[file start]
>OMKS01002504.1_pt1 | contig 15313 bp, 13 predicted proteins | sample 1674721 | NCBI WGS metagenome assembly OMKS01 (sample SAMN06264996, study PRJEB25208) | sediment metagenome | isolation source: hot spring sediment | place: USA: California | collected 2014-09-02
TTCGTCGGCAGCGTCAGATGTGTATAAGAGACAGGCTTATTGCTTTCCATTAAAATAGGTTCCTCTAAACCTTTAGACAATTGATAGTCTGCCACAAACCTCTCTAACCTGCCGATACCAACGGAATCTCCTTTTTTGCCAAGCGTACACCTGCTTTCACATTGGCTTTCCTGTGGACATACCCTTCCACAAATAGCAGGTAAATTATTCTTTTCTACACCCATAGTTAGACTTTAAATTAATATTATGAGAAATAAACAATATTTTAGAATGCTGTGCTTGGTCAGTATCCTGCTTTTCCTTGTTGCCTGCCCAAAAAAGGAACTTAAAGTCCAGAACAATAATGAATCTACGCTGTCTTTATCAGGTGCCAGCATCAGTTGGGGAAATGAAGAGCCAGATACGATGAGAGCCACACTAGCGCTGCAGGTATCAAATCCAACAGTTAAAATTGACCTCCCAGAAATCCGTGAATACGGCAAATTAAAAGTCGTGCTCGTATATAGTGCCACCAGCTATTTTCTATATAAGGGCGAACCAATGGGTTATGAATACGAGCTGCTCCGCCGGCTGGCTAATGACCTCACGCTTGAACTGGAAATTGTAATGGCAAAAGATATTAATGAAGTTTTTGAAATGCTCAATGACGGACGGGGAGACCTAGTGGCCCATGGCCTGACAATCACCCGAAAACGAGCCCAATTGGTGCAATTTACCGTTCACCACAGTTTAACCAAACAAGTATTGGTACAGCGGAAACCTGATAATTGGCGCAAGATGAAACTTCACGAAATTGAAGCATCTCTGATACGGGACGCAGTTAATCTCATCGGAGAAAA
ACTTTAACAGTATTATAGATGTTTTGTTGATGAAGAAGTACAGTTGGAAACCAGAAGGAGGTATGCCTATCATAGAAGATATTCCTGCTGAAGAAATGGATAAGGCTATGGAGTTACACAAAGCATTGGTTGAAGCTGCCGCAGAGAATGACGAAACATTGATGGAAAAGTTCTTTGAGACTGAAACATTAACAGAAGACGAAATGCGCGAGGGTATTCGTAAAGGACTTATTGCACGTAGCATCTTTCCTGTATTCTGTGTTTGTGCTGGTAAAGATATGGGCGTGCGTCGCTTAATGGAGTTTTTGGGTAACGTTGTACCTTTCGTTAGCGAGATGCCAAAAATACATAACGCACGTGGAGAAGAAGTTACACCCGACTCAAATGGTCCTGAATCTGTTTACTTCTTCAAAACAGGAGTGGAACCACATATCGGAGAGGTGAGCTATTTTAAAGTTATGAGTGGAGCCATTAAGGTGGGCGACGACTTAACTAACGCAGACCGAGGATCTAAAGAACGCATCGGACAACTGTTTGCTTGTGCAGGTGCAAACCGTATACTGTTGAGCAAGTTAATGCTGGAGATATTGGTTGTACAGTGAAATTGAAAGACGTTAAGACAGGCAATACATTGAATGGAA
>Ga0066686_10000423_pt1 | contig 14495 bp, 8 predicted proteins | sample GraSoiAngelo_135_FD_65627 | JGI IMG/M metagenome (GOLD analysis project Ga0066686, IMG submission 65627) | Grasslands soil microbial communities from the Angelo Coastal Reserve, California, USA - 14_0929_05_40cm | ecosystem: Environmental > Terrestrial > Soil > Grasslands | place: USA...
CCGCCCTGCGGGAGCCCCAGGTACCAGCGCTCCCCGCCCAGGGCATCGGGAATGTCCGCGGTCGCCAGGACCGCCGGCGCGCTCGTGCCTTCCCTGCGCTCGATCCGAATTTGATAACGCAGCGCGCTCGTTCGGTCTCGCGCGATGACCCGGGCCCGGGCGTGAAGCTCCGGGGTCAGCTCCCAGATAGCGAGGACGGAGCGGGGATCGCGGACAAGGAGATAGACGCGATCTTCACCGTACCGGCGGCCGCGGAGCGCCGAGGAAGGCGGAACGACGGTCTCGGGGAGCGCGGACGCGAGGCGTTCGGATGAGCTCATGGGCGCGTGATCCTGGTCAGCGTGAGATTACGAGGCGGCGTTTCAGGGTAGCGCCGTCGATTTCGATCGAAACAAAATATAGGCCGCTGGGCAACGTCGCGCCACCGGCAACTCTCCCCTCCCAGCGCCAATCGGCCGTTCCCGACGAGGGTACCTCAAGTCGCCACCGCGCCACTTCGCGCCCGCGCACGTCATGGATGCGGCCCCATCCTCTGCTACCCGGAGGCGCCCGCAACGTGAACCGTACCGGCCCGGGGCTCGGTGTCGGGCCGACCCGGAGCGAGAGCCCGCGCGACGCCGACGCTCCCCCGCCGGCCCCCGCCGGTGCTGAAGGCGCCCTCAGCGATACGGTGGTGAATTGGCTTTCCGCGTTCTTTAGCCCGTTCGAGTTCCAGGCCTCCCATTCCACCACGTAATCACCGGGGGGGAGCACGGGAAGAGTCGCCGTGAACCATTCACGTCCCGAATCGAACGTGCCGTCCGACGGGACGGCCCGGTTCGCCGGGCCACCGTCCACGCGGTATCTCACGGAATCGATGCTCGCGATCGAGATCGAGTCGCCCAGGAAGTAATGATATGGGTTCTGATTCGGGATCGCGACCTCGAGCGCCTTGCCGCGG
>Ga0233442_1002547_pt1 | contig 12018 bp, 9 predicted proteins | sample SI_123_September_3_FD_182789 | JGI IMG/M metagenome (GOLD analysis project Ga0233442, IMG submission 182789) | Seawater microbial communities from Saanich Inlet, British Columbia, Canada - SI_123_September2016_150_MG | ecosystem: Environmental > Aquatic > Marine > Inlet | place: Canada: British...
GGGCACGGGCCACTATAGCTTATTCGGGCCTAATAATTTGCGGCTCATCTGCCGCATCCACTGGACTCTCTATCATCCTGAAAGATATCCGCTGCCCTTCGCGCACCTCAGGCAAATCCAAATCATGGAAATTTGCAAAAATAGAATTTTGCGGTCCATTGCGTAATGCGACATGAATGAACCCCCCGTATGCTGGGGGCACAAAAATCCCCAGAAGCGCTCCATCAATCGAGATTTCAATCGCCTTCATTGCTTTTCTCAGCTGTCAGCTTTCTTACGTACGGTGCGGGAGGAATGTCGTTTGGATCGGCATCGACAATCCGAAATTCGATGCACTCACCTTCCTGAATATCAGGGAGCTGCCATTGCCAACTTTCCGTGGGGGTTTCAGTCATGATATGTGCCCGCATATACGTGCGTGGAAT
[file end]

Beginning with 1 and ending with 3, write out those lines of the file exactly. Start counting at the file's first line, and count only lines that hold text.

>OMKS01002504.1_pt1 | contig 15313 bp, 13 predicted proteins | sample 1674721 | NCBI WGS metagenome assembly OMKS01 (sample SAMN06264996, study PRJEB25208) | sediment metagenome | isolation source: hot spring sediment | place: USA: California | collected 2014-09-02
TTCGTCGGCAGCGTCAGATGTGTATAAGAGACAGGCTTATTGCTTTCCATTAAAATAGGTTCCTCTAAACCTTTAGACAATTGATAGTCTGCCACAAACCTCTCTAACCTGCCGATACCAACGGAATCTCCTTTTTTGCCAAGCGTACACCTGCTTTCACATTGGCTTTCCTGTGGACATACCCTTCCACAAATAGCAGGTAAATTATTCTTTTCTACACCCATAGTTAGACTTTAAATTAATATTATGAGAAATAAACAATATTTTAGAATGCTGTGCTTGGTCAGTATCCTGCTTTTCCTTGTTGCCTGCCCAAAAAAGGAACTTAAAGTCCAGAACAATAATGAATCTACGCTGTCTTTATCAGGTGCCAGCATCAGTTGGGGAAATGAAGAGCCAGATACGATGAGAGCCACACTAGCGCTGCAGGTATCAAATCCAACAGTTAAAATTGACCTCCCAGAAATCCGTGAATACGGCAAATTAAAAGTCGTGCTCGTATATAGTGCCACCAGCTATTTTCTATATAAGGGCGAACCAATGGGTTATGAATACGAGCTGCTCCGCCGGCTGGCTAATGACCTCACGCTTGAACTGGAAATTGTAATGGCAAAAGATATTAATGAAGTTTTTGAAATGCTCAATGACGGACGGGGAGACCTAGTGGCCCATGGCCTGACAATCACCCGAAAACGAGCCCAATTGGTGCAATTTACCGTTCACCACAGTTTAACCAAACAAGTATTGGTACAGCGGAAACCTGATAATTGGCGCAAGATGAAACTTCACGAAATTGAAGCATCTCTGATACGGGACGCAGTTAATCTCATCGGAGAAAA
ACTTTAACAGTATTATAGATGTTTTGTTGATGAAGAAGTACAGTTGGAAACCAGAAGGAGGTATGCCTATCATAGAAGATATTCCTGCTGAAGAAATGGATAAGGCTATGGAGTTACACAAAGCATTGGTTGAAGCTGCCGCAGAGAATGACGAAACATTGATGGAAAAGTTCTTTGAGACTGAAACATTAACAGAAGACGAAATGCGCGAGGGTATTCGTAAAGGACTTATTGCACGTAGCATCTTTCCTGTATTCTGTGTTTGTGCTGGTAAAGATATGGGCGTGCGTCGCTTAATGGAGTTTTTGGGTAACGTTGTACCTTTCGTTAGCGAGATGCCAAAAATACATAACGCACGTGGAGAAGAAGTTACACCCGACTCAAATGGTCCTGAATCTGTTTACTTCTTCAAAACAGGAGTGGAACCACATATCGGAGAGGTGAGCTATTTTAAAGTTATGAGTGGAGCCATTAAGGTGGGCGACGACTTAACTAACGCAGACCGAGGATCTAAAGAACGCATCGGACAACTGTTTGCTTGTGCAGGTGCAAACCGTATACTGTTGAGCAAGTTAATGCTGGAGATATTGGTTGTACAGTGAAATTGAAAGACGTTAAGACAGGCAATACATTGAATGGAA